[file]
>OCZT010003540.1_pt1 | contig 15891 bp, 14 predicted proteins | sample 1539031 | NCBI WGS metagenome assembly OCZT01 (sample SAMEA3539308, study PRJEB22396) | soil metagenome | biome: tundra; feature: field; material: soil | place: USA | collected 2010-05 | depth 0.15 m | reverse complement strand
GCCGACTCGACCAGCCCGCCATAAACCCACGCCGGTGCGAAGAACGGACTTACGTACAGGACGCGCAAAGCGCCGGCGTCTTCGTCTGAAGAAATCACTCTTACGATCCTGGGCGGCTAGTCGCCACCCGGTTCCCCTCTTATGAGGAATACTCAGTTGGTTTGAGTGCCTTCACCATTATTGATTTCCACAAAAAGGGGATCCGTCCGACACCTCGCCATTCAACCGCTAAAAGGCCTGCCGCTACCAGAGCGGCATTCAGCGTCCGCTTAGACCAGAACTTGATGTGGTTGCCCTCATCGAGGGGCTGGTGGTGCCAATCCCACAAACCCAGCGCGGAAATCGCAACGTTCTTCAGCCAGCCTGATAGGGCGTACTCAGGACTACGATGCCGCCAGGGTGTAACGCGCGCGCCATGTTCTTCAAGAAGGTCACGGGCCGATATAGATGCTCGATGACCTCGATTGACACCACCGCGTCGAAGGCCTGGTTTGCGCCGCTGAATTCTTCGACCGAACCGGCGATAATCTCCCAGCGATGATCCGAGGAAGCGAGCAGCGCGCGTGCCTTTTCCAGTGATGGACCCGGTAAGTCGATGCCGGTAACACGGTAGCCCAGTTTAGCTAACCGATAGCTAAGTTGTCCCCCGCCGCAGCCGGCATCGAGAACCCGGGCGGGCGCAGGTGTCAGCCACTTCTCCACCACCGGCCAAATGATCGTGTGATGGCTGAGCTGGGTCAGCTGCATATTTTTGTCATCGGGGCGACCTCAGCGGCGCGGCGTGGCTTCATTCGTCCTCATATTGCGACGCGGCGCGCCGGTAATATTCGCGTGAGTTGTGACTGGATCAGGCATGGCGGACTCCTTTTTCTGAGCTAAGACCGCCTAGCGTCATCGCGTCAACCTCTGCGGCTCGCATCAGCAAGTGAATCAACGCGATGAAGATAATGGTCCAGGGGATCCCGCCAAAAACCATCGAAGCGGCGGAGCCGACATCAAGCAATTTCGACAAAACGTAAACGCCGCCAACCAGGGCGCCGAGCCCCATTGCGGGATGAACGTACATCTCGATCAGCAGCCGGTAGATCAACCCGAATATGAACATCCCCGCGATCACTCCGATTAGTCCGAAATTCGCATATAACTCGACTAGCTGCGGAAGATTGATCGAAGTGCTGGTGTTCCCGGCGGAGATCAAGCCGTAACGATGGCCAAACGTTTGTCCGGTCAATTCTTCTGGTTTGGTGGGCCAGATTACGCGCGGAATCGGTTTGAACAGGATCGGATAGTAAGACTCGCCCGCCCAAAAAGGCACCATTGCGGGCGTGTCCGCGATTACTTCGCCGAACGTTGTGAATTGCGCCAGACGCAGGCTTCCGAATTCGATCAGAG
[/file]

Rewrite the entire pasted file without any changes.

>OCZT010003540.1_pt1 | contig 15891 bp, 14 predicted proteins | sample 1539031 | NCBI WGS metagenome assembly OCZT01 (sample SAMEA3539308, study PRJEB22396) | soil metagenome | biome: tundra; feature: field; material: soil | place: USA | collected 2010-05 | depth 0.15 m | reverse complement strand
GCCGACTCGACCAGCCCGCCATAAACCCACGCCGGTGCGAAGAACGGACTTACGTACAGGACGCGCAAAGCGCCGGCGTCTTCGTCTGAAGAAATCACTCTTACGATCCTGGGCGGCTAGTCGCCACCCGGTTCCCCTCTTATGAGGAATACTCAGTTGGTTTGAGTGCCTTCACCATTATTGATTTCCACAAAAAGGGGATCCGTCCGACACCTCGCCATTCAACCGCTAAAAGGCCTGCCGCTACCAGAGCGGCATTCAGCGTCCGCTTAGACCAGAACTTGATGTGGTTGCCCTCATCGAGGGGCTGGTGGTGCCAATCCCACAAACCCAGCGCGGAAATCGCAACGTTCTTCAGCCAGCCTGATAGGGCGTACTCAGGACTACGATGCCGCCAGGGTGTAACGCGCGCGCCATGTTCTTCAAGAAGGTCACGGGCCGATATAGATGCTCGATGACCTCGATTGACACCACCGCGTCGAAGGCCTGGTTTGCGCCGCTGAATTCTTCGACCGAACCGGCGATAATCTCCCAGCGATGATCCGAGGAAGCGAGCAGCGCGCGTGCCTTTTCCAGTGATGGACCCGGTAAGTCGATGCCGGTAACACGGTAGCCCAGTTTAGCTAACCGATAGCTAAGTTGTCCCCCGCCGCAGCCGGCATCGAGAACCCGGGCGGGCGCAGGTGTCAGCCACTTCTCCACCACCGGCCAAATGATCGTGTGATGGCTGAGCTGGGTCAGCTGCATATTTTTGTCATCGGGGCGACCTCAGCGGCGCGGCGTGGCTTCATTCGTCCTCATATTGCGACGCGGCGCGCCGGTAATATTCGCGTGAGTTGTGACTGGATCAGGCATGGCGGACTCCTTTTTCTGAGCTAAGACCGCCTAGCGTCATCGCGTCAACCTCTGCGGCTCGCATCAGCAAGTGAATCAACGCGATGAAGATAATGGTCCAGGGGATCCCGCCAAAAACCATCGAAGCGGCGGAGCCGACATCAAGCAATTTCGACAAAACGTAAACGCCGCCAACCAGGGCGCCGAGCCCCATTGCGGGATGAACGTACATCTCGATCAGCAGCCGGTAGATCAACCCGAATATGAACATCCCCGCGATCACTCCGATTAGTCCGAAATTCGCATATAACTCGACTAGCTGCGGAAGATTGATCGAAGTGCTGGTGTTCCCGGCGGAGATCAAGCCGTAACGATGGCCAAACGTTTGTCCGGTCAATTCTTCTGGTTTGGTGGGCCAGATTACGCGCGGAATCGGTTTGAACAGGATCGGATAGTAAGACTCGCCCGCCCAAAAAGGCACCATTGCGGGCGTGTCCGCGATTACTTCGCCGAACGTTGTGAATTGCGCCAGACGCAGGCTTCCGAATTCGATCAGAG